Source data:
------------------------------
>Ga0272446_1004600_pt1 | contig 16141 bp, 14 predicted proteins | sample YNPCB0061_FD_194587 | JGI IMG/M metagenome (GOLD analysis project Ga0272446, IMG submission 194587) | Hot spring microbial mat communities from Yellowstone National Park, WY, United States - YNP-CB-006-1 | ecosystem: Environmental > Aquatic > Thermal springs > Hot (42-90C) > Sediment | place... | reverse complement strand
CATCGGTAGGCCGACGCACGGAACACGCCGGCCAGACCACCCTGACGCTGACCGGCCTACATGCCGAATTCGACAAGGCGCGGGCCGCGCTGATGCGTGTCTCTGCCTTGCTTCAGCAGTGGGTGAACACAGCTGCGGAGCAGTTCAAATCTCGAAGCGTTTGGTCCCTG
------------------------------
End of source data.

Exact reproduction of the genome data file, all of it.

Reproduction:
>Ga0272446_1004600_pt1 | contig 16141 bp, 14 predicted proteins | sample YNPCB0061_FD_194587 | JGI IMG/M metagenome (GOLD analysis project Ga0272446, IMG submission 194587) | Hot spring microbial mat communities from Yellowstone National Park, WY, United States - YNP-CB-006-1 | ecosystem: Environmental > Aquatic > Thermal springs > Hot (42-90C) > Sediment | place... | reverse complement strand
CATCGGTAGGCCGACGCACGGAACACGCCGGCCAGACCACCCTGACGCTGACCGGCCTACATGCCGAATTCGACAAGGCGCGGGCCGCGCTGATGCGTGTCTCTGCCTTGCTTCAGCAGTGGGTGAACACAGCTGCGGAGCAGTTCAAATCTCGAAGCGTTTGGTCCCTG